AS CHARLOTTE HOOPER attended regular services at The Father’s Refuge Church, she saw more than hymnals and church bulletins; she saw children and families in need. Wanting to help, she and her husband agreed to pray for doors to open to make it possible. The collection of monetary donations to fund the program was the answer. The couple’s first mission utilized the monies to assist families with necessities such as utilities, medication, and everyday living expenses.
Later, they recognized a great need for warm clothing. The Hoopers began to pray for God to open doors for their next steps. Again, God answered.
It wasn’t long until donations of clothing and household items poured in. A tractor-trailer loaded with donations arrived from an Indiana Sunday school class that supported the couple’s mission twice a year. Hooper’s helping mission grew with the church’s assistance and generosity from the Lincoln County community. The Old Time Christian Outreach Center became the realization of a dream soaked in prayer. The church assisted with locating a portable building and offered its property for the center’s location.
“It just became a family thing to help everybody in our Lincoln County community. It doesn’t matter if they’re in Lincoln County or not. We’ll help them. My calling is just to help somebody,” Hooper said.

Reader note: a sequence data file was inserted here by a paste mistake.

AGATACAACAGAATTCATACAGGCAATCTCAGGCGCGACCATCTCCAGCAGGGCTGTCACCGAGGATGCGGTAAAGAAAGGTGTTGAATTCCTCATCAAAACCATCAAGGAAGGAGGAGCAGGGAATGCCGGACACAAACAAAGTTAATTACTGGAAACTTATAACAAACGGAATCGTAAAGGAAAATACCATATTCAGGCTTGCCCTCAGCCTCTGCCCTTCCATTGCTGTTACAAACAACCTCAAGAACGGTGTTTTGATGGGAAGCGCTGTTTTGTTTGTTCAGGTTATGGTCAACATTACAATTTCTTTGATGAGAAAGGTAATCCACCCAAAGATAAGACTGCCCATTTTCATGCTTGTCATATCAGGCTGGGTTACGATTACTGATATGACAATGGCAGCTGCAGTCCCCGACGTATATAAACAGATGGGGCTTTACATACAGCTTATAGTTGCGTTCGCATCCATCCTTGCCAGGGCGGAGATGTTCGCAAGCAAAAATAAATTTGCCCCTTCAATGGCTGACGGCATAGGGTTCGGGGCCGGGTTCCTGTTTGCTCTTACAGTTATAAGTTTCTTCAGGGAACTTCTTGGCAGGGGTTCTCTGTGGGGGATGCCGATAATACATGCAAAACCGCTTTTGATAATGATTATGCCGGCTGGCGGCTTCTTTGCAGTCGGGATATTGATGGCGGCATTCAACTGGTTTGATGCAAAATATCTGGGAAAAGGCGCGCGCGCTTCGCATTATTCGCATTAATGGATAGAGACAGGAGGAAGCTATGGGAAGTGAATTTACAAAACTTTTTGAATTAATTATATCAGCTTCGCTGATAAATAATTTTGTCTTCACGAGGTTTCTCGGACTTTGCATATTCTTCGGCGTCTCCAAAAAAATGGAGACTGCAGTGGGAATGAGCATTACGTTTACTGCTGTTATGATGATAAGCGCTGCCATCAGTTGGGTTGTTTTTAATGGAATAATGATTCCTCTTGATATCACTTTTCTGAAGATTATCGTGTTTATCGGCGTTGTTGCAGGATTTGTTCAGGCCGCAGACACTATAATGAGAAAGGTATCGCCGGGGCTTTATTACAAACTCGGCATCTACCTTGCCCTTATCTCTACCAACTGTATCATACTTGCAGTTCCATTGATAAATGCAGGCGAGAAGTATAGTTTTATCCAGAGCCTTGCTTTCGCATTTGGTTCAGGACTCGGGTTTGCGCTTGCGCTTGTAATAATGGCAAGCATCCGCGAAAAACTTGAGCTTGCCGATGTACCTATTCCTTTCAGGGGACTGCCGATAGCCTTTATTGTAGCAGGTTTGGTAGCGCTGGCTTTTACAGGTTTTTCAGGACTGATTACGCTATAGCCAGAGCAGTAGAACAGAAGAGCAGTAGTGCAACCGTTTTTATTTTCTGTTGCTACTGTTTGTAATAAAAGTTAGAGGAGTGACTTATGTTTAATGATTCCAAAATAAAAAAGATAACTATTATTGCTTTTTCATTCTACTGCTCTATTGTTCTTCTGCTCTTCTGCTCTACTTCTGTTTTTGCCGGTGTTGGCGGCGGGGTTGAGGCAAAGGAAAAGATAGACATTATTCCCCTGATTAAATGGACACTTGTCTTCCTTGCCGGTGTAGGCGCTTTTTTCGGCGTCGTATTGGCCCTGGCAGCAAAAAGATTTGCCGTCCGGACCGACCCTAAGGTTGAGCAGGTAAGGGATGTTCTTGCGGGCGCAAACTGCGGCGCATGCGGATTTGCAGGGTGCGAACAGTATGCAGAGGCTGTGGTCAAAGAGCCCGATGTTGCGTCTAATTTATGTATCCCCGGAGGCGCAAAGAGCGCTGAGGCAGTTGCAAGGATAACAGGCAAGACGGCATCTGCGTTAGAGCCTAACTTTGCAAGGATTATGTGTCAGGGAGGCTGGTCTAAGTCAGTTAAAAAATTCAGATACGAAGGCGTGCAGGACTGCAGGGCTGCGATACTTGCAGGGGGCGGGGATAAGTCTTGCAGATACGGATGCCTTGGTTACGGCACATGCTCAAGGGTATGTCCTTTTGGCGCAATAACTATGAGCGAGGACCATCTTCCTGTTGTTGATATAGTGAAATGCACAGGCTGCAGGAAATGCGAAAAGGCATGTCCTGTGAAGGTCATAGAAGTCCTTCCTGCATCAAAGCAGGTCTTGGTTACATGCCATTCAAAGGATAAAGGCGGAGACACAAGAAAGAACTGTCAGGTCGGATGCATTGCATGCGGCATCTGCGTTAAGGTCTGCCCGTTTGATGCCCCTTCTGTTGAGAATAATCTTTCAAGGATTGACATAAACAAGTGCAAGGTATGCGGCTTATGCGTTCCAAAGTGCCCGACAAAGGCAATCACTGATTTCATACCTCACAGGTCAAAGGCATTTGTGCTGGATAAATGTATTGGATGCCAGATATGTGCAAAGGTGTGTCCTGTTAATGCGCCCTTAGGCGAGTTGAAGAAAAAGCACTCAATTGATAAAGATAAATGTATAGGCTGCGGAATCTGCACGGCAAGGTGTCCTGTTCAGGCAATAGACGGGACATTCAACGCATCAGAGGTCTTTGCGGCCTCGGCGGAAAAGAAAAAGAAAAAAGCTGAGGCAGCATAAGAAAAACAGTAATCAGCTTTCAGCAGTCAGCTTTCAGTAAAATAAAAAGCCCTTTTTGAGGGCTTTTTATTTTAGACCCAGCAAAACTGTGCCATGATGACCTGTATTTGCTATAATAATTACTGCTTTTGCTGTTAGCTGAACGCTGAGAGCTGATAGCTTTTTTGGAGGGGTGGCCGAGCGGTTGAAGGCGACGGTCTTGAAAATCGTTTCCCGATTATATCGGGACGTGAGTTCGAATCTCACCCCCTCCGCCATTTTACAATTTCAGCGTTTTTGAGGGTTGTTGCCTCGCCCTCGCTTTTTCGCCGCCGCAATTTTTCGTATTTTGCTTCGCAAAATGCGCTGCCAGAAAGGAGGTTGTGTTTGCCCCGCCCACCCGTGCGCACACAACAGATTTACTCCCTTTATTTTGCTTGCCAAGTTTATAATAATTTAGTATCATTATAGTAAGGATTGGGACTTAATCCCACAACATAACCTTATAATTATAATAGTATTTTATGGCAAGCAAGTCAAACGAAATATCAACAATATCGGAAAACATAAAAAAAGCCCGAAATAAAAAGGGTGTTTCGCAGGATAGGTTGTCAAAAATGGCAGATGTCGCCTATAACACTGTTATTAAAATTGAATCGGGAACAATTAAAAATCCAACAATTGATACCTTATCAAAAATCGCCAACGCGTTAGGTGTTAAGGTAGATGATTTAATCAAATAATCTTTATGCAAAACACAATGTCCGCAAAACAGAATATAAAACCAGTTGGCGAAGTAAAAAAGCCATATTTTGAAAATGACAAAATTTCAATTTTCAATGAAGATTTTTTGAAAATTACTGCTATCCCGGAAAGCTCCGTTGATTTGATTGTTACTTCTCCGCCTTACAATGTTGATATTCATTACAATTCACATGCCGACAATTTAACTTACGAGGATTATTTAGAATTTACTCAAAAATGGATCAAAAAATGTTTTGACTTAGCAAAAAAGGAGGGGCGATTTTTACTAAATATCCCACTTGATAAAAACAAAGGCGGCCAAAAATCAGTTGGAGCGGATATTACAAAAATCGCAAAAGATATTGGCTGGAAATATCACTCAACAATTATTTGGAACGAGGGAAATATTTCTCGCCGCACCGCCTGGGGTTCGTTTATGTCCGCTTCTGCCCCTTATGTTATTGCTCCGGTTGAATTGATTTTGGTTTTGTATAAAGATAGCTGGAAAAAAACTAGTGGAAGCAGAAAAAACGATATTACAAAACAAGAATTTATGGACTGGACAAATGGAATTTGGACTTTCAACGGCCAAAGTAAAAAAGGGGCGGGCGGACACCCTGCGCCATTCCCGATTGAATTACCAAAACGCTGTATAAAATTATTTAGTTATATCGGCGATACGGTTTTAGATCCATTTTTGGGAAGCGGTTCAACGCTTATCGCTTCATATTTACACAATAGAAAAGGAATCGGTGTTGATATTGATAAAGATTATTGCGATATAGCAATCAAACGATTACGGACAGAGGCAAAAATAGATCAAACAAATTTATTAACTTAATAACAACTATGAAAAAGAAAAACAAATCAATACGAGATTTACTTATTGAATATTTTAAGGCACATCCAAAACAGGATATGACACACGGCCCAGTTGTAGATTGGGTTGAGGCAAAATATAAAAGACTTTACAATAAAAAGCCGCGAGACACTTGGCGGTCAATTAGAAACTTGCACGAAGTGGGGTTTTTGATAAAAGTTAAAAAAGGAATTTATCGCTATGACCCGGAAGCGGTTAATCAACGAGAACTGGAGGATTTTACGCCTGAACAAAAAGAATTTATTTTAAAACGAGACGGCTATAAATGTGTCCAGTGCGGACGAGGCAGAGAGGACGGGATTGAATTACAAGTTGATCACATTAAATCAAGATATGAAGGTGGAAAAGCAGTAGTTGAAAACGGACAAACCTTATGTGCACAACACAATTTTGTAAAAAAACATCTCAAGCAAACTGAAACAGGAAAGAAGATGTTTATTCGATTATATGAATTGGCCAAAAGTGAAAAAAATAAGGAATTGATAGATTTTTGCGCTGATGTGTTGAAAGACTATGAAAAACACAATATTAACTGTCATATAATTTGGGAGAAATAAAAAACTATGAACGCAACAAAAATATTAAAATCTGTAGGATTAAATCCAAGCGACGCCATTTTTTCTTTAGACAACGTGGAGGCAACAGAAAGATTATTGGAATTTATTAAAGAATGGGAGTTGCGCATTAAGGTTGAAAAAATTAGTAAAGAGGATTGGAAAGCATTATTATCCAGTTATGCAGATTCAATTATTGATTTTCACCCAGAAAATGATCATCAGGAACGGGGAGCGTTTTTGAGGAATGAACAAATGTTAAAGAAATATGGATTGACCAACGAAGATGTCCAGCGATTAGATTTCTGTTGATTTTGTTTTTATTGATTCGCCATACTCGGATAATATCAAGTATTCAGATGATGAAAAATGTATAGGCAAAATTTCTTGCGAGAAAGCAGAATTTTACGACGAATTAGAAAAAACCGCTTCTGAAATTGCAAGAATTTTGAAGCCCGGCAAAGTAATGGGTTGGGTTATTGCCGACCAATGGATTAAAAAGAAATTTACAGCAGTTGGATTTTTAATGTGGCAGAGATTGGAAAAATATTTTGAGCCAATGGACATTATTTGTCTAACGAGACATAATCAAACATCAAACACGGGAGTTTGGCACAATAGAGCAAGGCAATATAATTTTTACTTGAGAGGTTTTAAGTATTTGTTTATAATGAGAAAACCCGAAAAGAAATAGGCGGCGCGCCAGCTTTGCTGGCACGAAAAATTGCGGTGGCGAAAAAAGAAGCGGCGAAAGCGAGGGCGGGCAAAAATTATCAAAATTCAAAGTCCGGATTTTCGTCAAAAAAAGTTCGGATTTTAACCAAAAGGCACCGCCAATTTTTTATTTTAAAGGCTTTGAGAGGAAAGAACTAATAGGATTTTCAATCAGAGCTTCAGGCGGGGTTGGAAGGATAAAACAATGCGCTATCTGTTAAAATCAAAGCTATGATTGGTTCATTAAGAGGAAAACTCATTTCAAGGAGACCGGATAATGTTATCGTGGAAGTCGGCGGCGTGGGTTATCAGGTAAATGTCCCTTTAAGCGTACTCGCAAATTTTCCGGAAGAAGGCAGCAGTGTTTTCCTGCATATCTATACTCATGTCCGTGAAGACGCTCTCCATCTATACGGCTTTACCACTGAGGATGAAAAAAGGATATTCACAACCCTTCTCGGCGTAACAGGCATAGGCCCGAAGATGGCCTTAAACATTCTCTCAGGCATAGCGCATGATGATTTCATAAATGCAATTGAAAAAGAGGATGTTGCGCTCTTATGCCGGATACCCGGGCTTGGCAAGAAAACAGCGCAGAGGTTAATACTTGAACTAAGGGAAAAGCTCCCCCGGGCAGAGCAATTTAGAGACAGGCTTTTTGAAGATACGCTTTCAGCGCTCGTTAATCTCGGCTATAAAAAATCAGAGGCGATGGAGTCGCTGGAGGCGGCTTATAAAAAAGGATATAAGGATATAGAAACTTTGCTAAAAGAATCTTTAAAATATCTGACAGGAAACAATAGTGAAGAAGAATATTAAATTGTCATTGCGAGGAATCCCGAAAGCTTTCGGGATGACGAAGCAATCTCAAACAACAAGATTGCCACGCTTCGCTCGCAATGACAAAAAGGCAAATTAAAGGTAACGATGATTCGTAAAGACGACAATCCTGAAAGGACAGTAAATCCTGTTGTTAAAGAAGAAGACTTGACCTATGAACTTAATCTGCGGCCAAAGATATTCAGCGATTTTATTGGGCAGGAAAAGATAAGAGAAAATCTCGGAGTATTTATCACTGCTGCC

Her other strong supporter has been Peggy Mitchell. Mitchell shares a love for the less fortunate and has provided Hooper with advice and support from the earliest days of the ministry. Mitchell’s health prevents her from working as often at the center, but her influence and prayers are always present.
Rather than focus on all the negative things in life, Hooper looks for places to make a difference. She passes on donations of coats and blankets to the homeless. Victims of abuse have benefited from the center’s work, as have individuals recently released from jail or prison. Hooper sees that persons who’ve lost their homes to fire or other disasters receive needed items. She’s delivered donations of women’s pajamas and sweatsuits, and men’s shirts to nursing homes and other skilled care facilities. She’s seen the impact of donations large and small.
Hooper said, “I had a dream day where we took 200 pairs of jeans to the high school for girls that were homeless or in foster care.”
A single 14 x 40 building houses the donations where Hooper works to organize and distribute the items. She’d love to share more oversized items like furniture but presently lacks the space for it. A donation of such a storage building would be another answer to prayers.
Hooper and her husband, Lamar, worked together in the center until he passed away last December. She misses his help and never turns away pop-up volunteers. Her work there has kept Hooper going, following her husband’s death. “It’s really brought me through a lot of this,” she said. GN